Why We Should Stop Demonizing Hip Flexors - How to Better Stretch & Strengthen ThemMar 22, 2021
Hip flexors might be the most unfairly demonized group of muscles in the human body. My goal is to dispel myths while also giving you better options to “release” them.
Hip flexors are like any other muscles – the adapt to the demands imposed on them. If those demands are only:
- Squatting without full hip extension
- No single leg work
What do you think is going to happen?
It is important to consider that muscle length is secondary to skeletal position. For example, if I tip my pelvis forward, my hip flexors are naturally in a shortened position, while my glutes and hamstrings are in a lengthened position. If I exercise in that orientation, it’s again quite obvious that my hip flexors will by chronically short.
This is also why constantly (static) stretching the hamstrings is probably not a great idea if you have excessive anterior pelvic tilt.
Use it or lose it, & hip flexors are no different. If you don’t train them through a full range of motion then they won’t have a reason to be anything but short because there’s relatively no demand place on them to be into a lengthened position.
It’s very common for people to assume that a "tight" muscle must also be an overworked one. Muscles need to lengthen in order to optimally contract. If a muscle is in a shortened position & tries to contract, it will be quite limited in its ability to do so. This is called “active insufficiency”. Just because a muscle is tight does *not* mean it is strong. In fact, I would argue most people with tight hip flexors, anterior pelvic tilt, etc, have quite weak hip flexors.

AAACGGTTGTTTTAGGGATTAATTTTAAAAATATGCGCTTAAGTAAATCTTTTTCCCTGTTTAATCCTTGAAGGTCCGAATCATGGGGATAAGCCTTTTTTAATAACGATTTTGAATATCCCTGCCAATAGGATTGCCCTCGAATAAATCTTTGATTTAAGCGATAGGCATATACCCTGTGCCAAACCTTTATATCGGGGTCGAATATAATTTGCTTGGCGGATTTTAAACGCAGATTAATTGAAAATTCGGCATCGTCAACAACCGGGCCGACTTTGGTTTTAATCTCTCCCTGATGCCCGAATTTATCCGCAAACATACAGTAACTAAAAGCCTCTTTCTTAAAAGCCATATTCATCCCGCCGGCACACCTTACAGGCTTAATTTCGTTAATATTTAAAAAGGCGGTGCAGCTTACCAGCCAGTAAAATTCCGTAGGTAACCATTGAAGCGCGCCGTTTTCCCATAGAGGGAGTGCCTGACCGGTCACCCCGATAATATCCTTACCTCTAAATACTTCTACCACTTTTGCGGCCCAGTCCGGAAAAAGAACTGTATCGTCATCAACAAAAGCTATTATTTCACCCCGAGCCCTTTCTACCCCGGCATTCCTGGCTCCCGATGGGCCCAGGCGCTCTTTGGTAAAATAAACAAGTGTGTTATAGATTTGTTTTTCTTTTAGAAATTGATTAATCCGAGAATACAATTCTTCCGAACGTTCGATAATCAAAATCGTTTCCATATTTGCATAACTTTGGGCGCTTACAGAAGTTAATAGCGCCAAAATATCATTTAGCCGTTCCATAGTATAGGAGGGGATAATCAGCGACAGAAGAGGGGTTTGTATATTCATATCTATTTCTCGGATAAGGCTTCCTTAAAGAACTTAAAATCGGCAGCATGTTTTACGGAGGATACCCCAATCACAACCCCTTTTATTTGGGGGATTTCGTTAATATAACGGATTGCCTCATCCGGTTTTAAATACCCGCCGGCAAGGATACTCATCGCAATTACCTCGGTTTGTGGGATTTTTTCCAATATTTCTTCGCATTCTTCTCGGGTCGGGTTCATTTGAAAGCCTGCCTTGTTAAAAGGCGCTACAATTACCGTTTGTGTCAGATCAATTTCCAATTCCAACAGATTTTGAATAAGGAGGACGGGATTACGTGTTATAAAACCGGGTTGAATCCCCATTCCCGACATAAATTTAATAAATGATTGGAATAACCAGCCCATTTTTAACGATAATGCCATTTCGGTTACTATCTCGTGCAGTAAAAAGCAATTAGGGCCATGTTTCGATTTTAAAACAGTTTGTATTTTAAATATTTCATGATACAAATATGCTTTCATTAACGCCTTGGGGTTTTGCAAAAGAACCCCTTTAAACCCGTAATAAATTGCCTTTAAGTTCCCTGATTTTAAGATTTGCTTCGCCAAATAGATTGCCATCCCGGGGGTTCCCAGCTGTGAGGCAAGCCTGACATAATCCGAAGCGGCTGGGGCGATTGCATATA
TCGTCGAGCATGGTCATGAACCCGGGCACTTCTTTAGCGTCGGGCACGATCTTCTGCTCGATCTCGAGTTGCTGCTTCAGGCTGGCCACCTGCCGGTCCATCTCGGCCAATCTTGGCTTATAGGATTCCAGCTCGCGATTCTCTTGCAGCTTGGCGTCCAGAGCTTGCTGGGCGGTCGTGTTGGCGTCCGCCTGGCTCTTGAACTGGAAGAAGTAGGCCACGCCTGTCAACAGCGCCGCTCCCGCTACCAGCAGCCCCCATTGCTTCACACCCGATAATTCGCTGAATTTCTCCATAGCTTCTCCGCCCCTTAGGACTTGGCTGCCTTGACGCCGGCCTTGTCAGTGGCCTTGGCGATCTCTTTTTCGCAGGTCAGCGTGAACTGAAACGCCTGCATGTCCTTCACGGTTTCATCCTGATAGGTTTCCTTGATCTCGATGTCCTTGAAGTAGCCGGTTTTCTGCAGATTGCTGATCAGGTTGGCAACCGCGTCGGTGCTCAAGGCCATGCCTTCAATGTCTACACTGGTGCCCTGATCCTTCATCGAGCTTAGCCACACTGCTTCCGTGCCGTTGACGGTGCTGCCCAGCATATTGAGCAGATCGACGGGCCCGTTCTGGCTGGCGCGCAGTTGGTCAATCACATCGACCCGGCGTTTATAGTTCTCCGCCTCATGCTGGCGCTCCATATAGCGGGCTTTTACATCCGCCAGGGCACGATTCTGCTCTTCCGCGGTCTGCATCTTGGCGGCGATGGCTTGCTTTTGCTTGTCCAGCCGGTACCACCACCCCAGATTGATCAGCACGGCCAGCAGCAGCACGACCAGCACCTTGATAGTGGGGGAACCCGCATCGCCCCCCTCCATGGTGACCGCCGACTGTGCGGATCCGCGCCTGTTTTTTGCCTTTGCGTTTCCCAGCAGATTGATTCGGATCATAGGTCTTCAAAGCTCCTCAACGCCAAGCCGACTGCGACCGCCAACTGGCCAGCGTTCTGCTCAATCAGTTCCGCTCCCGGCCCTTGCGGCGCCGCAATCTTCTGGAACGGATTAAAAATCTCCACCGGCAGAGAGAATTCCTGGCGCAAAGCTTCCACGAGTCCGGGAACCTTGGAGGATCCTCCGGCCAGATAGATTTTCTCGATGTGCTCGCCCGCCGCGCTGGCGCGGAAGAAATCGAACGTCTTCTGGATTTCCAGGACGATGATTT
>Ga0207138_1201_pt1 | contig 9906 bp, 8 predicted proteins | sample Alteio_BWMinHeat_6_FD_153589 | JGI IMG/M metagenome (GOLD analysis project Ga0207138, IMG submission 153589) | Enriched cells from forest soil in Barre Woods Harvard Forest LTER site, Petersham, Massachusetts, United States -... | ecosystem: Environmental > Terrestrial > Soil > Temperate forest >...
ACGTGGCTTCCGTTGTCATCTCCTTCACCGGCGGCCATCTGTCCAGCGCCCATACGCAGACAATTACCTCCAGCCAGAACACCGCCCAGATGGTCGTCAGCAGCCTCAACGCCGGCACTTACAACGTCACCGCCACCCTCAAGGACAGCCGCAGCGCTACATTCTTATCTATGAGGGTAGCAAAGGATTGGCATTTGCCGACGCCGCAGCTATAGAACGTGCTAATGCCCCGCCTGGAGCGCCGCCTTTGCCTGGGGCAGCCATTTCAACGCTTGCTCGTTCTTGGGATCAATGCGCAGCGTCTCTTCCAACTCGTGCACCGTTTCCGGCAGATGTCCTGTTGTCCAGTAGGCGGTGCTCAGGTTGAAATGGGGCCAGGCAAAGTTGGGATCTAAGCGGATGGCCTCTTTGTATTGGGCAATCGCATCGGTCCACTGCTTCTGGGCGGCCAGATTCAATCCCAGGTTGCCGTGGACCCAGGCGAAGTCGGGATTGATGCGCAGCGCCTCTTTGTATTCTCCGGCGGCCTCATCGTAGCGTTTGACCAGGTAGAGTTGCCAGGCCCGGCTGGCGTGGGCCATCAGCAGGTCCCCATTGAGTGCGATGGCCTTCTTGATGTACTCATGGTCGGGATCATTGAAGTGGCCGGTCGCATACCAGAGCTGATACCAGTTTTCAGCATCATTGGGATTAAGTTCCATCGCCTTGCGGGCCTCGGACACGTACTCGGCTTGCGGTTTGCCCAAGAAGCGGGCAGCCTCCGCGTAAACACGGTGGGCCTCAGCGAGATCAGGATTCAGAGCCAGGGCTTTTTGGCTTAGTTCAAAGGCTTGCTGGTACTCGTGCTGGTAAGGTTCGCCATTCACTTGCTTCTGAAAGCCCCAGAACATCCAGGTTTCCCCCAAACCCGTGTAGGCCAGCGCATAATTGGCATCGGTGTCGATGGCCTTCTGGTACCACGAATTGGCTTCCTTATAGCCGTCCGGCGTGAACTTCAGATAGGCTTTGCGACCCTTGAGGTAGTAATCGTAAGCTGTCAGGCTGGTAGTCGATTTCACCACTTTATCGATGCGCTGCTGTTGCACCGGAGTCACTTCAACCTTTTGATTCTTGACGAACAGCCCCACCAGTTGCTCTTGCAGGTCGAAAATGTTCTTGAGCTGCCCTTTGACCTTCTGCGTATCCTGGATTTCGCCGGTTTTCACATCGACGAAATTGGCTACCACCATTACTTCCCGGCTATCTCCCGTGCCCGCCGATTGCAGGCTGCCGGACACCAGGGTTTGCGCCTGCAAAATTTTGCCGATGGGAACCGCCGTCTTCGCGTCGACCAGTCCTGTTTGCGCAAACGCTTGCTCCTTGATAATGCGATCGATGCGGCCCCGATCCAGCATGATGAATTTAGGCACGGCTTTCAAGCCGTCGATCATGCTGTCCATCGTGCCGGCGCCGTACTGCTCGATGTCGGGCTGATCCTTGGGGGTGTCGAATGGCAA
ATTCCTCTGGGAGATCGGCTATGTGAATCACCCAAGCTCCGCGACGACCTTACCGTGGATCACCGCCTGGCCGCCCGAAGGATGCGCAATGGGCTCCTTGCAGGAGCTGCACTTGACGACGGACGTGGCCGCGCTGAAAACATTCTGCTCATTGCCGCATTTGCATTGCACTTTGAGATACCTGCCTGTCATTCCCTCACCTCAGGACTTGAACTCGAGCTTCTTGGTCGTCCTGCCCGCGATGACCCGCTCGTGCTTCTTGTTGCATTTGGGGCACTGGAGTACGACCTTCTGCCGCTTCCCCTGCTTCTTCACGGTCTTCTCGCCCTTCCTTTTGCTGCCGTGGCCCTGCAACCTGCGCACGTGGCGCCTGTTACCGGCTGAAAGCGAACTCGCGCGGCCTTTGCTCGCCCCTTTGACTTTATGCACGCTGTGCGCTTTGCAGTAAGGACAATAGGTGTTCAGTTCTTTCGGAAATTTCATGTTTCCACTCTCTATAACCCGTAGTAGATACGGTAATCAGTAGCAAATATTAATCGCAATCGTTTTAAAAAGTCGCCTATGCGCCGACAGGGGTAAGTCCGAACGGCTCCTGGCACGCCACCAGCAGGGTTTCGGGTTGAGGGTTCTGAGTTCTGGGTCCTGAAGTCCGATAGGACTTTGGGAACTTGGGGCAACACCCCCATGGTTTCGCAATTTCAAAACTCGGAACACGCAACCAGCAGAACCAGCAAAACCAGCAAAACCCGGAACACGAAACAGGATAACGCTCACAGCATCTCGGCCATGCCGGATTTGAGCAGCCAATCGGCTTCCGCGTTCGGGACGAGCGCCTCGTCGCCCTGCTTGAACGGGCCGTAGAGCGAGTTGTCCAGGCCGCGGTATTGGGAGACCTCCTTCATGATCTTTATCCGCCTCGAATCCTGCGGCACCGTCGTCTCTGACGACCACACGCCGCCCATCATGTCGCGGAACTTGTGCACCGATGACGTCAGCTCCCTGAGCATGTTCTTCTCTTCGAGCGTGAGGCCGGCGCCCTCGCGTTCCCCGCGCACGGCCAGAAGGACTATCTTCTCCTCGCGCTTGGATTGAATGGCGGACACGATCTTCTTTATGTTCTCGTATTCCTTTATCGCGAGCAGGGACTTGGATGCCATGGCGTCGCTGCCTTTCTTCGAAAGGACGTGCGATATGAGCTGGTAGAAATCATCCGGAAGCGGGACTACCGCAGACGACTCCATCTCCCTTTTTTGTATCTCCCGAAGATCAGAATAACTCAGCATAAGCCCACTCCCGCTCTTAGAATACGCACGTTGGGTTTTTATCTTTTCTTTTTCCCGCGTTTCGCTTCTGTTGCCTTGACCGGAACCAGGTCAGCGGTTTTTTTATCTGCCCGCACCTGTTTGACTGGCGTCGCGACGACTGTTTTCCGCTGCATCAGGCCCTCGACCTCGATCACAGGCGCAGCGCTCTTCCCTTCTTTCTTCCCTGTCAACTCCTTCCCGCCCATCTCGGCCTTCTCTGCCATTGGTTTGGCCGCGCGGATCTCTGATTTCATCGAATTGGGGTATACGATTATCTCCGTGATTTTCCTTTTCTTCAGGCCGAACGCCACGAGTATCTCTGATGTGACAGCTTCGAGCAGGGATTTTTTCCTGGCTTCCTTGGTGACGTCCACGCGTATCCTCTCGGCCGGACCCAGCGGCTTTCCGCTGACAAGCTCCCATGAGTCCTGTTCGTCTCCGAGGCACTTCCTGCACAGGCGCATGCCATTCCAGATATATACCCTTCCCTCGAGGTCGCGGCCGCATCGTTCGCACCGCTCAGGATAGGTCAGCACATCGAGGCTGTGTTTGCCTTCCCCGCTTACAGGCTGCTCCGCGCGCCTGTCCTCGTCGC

There’s a reason why people stretch their hip flexors every day and only feel relief for a few minutes…because it isn’t a comprehensive approach. Here are some things I believe would help more than just stretching:
1.) Strengthen Them Through A Full Range Of Motion
Loading the muscle through its full range of stretch-to-contract would do a lot for people’s tight hip flexors & athletes’ performance. This will help limit active insufficiency & give the hip flexors variability to lengthen.
A basic exercise example:
2.) Rethink Your Current Stretching & Warm-Up Routine
Consider that the antagonist musculature (glutes/hamstrings as hip extensors) can be facilitated in a position of (relatively) full hip extension. Here is a YouTube video with plenty of examples:
Also, please work through your individual limits of hip extension. Almost no one has full extension at first, & jamming your hip forward as far as you can in a stretch is not doing you any favors. Stay within the range where you can keep a posterior pelvic tilt (hip extension).
3.) Finish Your Reps
Again, if you’re dumping your pelvis forward during an entire squat or deadlift, you’re not only disadvantaging the hip flexors, but also your glutes & hamstrings while increasing load on your low back.
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